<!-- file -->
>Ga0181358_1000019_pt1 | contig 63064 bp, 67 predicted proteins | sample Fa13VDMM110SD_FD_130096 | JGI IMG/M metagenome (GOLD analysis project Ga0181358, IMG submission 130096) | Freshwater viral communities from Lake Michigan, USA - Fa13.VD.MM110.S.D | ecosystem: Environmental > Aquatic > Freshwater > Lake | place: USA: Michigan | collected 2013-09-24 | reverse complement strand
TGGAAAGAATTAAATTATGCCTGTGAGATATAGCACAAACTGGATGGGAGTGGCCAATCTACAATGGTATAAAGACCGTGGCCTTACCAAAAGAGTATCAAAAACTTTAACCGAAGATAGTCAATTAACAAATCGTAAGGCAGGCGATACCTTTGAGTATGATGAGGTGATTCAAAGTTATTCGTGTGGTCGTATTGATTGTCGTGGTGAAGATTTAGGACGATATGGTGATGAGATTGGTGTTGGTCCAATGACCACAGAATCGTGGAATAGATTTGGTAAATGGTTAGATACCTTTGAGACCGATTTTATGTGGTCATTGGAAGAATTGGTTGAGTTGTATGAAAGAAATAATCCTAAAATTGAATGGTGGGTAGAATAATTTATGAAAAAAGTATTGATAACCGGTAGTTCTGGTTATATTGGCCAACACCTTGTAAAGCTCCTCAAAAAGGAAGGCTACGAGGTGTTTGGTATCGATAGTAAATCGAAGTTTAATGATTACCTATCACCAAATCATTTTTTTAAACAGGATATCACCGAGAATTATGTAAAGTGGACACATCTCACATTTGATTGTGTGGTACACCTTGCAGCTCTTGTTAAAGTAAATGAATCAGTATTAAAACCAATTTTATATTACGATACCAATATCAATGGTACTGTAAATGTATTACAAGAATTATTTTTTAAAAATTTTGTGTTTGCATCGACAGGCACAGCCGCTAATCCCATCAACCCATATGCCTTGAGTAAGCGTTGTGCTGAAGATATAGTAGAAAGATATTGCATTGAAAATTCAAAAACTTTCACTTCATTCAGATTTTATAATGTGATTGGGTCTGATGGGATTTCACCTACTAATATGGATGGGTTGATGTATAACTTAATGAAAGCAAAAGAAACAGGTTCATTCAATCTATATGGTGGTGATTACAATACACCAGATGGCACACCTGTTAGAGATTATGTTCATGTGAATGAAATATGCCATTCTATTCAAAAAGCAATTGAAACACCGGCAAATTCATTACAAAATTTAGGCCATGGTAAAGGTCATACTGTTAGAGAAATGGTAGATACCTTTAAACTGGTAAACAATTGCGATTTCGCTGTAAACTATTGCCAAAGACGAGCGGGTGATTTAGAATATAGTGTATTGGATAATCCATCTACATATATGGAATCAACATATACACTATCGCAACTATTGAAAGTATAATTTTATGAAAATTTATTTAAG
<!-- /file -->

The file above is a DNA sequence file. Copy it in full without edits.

>Ga0181358_1000019_pt1 | contig 63064 bp, 67 predicted proteins | sample Fa13VDMM110SD_FD_130096 | JGI IMG/M metagenome (GOLD analysis project Ga0181358, IMG submission 130096) | Freshwater viral communities from Lake Michigan, USA - Fa13.VD.MM110.S.D | ecosystem: Environmental > Aquatic > Freshwater > Lake | place: USA: Michigan | collected 2013-09-24 | reverse complement strand
TGGAAAGAATTAAATTATGCCTGTGAGATATAGCACAAACTGGATGGGAGTGGCCAATCTACAATGGTATAAAGACCGTGGCCTTACCAAAAGAGTATCAAAAACTTTAACCGAAGATAGTCAATTAACAAATCGTAAGGCAGGCGATACCTTTGAGTATGATGAGGTGATTCAAAGTTATTCGTGTGGTCGTATTGATTGTCGTGGTGAAGATTTAGGACGATATGGTGATGAGATTGGTGTTGGTCCAATGACCACAGAATCGTGGAATAGATTTGGTAAATGGTTAGATACCTTTGAGACCGATTTTATGTGGTCATTGGAAGAATTGGTTGAGTTGTATGAAAGAAATAATCCTAAAATTGAATGGTGGGTAGAATAATTTATGAAAAAAGTATTGATAACCGGTAGTTCTGGTTATATTGGCCAACACCTTGTAAAGCTCCTCAAAAAGGAAGGCTACGAGGTGTTTGGTATCGATAGTAAATCGAAGTTTAATGATTACCTATCACCAAATCATTTTTTTAAACAGGATATCACCGAGAATTATGTAAAGTGGACACATCTCACATTTGATTGTGTGGTACACCTTGCAGCTCTTGTTAAAGTAAATGAATCAGTATTAAAACCAATTTTATATTACGATACCAATATCAATGGTACTGTAAATGTATTACAAGAATTATTTTTTAAAAATTTTGTGTTTGCATCGACAGGCACAGCCGCTAATCCCATCAACCCATATGCCTTGAGTAAGCGTTGTGCTGAAGATATAGTAGAAAGATATTGCATTGAAAATTCAAAAACTTTCACTTCATTCAGATTTTATAATGTGATTGGGTCTGATGGGATTTCACCTACTAATATGGATGGGTTGATGTATAACTTAATGAAAGCAAAAGAAACAGGTTCATTCAATCTATATGGTGGTGATTACAATACACCAGATGGCACACCTGTTAGAGATTATGTTCATGTGAATGAAATATGCCATTCTATTCAAAAAGCAATTGAAACACCGGCAAATTCATTACAAAATTTAGGCCATGGTAAAGGTCATACTGTTAGAGAAATGGTAGATACCTTTAAACTGGTAAACAATTGCGATTTCGCTGTAAACTATTGCCAAAGACGAGCGGGTGATTTAGAATATAGTGTATTGGATAATCCATCTACATATATGGAATCAACATATACACTATCGCAACTATTGAAAGTATAATTTTATGAAAATTTATTTAAG